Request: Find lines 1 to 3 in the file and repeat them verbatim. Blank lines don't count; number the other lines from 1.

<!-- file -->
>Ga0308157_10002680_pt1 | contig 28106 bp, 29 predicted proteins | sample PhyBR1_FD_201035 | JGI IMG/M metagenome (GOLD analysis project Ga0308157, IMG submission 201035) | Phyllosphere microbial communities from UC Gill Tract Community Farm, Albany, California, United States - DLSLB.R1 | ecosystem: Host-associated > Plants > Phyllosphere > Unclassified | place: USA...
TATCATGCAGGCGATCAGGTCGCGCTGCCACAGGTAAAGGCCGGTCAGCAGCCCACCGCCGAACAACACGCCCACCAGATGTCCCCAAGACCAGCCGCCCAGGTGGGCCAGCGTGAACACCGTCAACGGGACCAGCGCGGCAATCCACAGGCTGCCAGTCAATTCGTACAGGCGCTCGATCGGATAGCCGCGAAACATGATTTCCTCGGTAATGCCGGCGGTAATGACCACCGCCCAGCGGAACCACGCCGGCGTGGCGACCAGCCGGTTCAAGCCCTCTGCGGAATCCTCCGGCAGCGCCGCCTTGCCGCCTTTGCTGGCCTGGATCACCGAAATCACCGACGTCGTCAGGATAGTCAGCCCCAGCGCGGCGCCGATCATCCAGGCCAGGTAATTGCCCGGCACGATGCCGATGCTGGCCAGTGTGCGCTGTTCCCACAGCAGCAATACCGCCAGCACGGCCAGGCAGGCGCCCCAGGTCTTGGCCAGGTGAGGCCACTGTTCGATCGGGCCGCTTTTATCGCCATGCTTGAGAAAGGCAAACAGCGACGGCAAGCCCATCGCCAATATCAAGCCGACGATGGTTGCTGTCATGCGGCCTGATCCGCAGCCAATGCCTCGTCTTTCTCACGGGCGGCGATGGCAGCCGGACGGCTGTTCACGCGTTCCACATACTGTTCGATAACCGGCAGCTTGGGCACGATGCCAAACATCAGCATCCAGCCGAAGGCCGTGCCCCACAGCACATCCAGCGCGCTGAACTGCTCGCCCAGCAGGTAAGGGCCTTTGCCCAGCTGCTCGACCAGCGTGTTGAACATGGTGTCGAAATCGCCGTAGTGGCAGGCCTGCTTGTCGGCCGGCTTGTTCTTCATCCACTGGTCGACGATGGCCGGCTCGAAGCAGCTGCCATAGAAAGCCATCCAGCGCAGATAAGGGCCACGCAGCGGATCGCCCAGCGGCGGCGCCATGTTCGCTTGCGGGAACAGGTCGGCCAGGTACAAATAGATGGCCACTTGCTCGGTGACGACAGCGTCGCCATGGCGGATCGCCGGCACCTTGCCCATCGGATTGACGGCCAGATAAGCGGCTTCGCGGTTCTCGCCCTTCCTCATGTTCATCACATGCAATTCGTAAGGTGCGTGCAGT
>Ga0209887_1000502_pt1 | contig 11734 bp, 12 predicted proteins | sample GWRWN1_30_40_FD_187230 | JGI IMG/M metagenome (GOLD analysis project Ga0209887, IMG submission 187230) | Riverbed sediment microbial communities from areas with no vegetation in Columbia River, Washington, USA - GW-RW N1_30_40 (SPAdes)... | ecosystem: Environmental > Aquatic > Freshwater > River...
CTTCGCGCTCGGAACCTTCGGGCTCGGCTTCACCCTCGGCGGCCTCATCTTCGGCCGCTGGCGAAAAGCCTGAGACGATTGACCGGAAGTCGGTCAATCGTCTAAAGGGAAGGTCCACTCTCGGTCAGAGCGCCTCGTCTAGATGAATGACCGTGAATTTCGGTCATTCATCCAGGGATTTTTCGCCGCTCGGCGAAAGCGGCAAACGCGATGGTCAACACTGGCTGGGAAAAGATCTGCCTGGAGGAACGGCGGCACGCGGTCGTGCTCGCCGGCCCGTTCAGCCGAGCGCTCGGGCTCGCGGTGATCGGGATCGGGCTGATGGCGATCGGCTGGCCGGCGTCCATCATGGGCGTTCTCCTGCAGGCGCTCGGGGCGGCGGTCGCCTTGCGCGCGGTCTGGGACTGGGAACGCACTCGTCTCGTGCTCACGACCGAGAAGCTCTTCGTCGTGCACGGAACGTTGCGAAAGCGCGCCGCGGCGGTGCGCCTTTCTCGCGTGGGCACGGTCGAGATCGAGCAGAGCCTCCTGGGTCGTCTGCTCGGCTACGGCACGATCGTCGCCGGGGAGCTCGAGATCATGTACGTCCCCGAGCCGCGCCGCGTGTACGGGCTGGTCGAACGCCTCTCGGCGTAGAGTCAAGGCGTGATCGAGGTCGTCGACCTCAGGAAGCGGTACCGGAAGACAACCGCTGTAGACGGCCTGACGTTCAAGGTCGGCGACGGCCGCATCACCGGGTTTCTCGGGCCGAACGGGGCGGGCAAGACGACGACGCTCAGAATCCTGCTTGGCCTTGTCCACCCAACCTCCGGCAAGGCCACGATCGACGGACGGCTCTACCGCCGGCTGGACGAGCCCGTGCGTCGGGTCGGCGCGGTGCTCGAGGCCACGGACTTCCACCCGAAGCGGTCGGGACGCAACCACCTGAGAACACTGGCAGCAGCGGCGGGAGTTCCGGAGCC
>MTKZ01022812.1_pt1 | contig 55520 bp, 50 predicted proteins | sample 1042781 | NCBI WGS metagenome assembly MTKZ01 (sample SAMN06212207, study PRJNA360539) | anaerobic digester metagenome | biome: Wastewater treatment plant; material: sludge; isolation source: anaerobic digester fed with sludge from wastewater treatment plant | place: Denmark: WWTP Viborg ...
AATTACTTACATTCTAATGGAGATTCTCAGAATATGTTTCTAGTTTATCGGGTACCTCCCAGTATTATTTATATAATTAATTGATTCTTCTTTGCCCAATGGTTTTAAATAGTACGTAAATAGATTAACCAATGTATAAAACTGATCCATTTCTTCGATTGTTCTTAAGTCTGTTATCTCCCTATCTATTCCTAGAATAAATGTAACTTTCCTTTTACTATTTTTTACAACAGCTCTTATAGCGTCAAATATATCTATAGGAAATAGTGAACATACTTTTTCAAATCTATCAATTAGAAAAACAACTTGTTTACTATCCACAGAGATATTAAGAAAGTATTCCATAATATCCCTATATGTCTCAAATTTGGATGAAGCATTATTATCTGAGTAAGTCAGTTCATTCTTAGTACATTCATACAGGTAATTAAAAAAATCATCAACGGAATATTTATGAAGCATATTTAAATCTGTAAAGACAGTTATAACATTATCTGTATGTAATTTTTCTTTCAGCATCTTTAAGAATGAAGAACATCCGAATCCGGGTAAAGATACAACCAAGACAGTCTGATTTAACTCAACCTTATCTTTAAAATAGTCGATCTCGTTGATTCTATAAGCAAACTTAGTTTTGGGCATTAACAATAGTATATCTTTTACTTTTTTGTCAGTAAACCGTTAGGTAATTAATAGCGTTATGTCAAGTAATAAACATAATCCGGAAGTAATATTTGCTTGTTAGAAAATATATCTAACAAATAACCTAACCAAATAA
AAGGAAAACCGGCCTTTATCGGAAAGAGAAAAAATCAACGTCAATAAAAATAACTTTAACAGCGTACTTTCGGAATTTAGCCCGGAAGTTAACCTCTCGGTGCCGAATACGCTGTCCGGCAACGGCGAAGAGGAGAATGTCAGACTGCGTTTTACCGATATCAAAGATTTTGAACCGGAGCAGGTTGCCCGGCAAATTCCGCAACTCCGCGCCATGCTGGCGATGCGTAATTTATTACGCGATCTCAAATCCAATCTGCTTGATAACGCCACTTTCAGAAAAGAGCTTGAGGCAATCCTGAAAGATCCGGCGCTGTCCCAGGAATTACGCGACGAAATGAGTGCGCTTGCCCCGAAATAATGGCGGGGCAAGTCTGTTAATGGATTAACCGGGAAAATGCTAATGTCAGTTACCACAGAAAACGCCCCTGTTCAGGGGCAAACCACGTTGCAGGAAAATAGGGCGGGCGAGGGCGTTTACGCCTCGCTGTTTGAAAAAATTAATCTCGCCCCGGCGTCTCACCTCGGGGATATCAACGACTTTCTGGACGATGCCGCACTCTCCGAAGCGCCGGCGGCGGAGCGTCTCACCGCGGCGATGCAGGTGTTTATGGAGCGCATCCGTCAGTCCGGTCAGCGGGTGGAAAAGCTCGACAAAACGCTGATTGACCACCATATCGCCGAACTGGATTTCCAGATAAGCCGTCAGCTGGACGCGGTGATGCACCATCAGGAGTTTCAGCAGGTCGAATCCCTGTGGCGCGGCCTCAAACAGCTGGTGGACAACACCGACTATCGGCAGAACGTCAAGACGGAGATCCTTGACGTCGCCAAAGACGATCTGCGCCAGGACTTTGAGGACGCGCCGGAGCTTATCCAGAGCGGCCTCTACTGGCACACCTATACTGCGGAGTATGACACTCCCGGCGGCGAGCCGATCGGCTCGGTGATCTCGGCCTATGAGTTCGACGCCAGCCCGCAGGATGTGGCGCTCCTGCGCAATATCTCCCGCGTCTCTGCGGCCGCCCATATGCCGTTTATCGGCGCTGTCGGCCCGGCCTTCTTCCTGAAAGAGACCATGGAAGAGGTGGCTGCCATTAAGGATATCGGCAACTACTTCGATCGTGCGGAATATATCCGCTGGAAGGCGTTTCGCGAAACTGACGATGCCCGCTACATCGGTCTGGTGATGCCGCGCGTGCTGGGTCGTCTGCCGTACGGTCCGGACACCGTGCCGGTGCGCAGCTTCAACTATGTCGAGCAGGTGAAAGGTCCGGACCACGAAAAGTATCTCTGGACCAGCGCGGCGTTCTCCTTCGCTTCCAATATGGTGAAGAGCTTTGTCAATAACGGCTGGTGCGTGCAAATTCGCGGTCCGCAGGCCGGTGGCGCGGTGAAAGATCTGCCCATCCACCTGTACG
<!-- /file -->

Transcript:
>Ga0308157_10002680_pt1 | contig 28106 bp, 29 predicted proteins | sample PhyBR1_FD_201035 | JGI IMG/M metagenome (GOLD analysis project Ga0308157, IMG submission 201035) | Phyllosphere microbial communities from UC Gill Tract Community Farm, Albany, California, United States - DLSLB.R1 | ecosystem: Host-associated > Plants > Phyllosphere > Unclassified | place: USA...
TATCATGCAGGCGATCAGGTCGCGCTGCCACAGGTAAAGGCCGGTCAGCAGCCCACCGCCGAACAACACGCCCACCAGATGTCCCCAAGACCAGCCGCCCAGGTGGGCCAGCGTGAACACCGTCAACGGGACCAGCGCGGCAATCCACAGGCTGCCAGTCAATTCGTACAGGCGCTCGATCGGATAGCCGCGAAACATGATTTCCTCGGTAATGCCGGCGGTAATGACCACCGCCCAGCGGAACCACGCCGGCGTGGCGACCAGCCGGTTCAAGCCCTCTGCGGAATCCTCCGGCAGCGCCGCCTTGCCGCCTTTGCTGGCCTGGATCACCGAAATCACCGACGTCGTCAGGATAGTCAGCCCCAGCGCGGCGCCGATCATCCAGGCCAGGTAATTGCCCGGCACGATGCCGATGCTGGCCAGTGTGCGCTGTTCCCACAGCAGCAATACCGCCAGCACGGCCAGGCAGGCGCCCCAGGTCTTGGCCAGGTGAGGCCACTGTTCGATCGGGCCGCTTTTATCGCCATGCTTGAGAAAGGCAAACAGCGACGGCAAGCCCATCGCCAATATCAAGCCGACGATGGTTGCTGTCATGCGGCCTGATCCGCAGCCAATGCCTCGTCTTTCTCACGGGCGGCGATGGCAGCCGGACGGCTGTTCACGCGTTCCACATACTGTTCGATAACCGGCAGCTTGGGCACGATGCCAAACATCAGCATCCAGCCGAAGGCCGTGCCCCACAGCACATCCAGCGCGCTGAACTGCTCGCCCAGCAGGTAAGGGCCTTTGCCCAGCTGCTCGACCAGCGTGTTGAACATGGTGTCGAAATCGCCGTAGTGGCAGGCCTGCTTGTCGGCCGGCTTGTTCTTCATCCACTGGTCGACGATGGCCGGCTCGAAGCAGCTGCCATAGAAAGCCATCCAGCGCAGATAAGGGCCACGCAGCGGATCGCCCAGCGGCGGCGCCATGTTCGCTTGCGGGAACAGGTCGGCCAGGTACAAATAGATGGCCACTTGCTCGGTGACGACAGCGTCGCCATGGCGGATCGCCGGCACCTTGCCCATCGGATTGACGGCCAGATAAGCGGCTTCGCGGTTCTCGCCCTTCCTCATGTTCATCACATGCAATTCGTAAGGTGCGTGCAGT
>Ga0209887_1000502_pt1 | contig 11734 bp, 12 predicted proteins | sample GWRWN1_30_40_FD_187230 | JGI IMG/M metagenome (GOLD analysis project Ga0209887, IMG submission 187230) | Riverbed sediment microbial communities from areas with no vegetation in Columbia River, Washington, USA - GW-RW N1_30_40 (SPAdes)... | ecosystem: Environmental > Aquatic > Freshwater > River...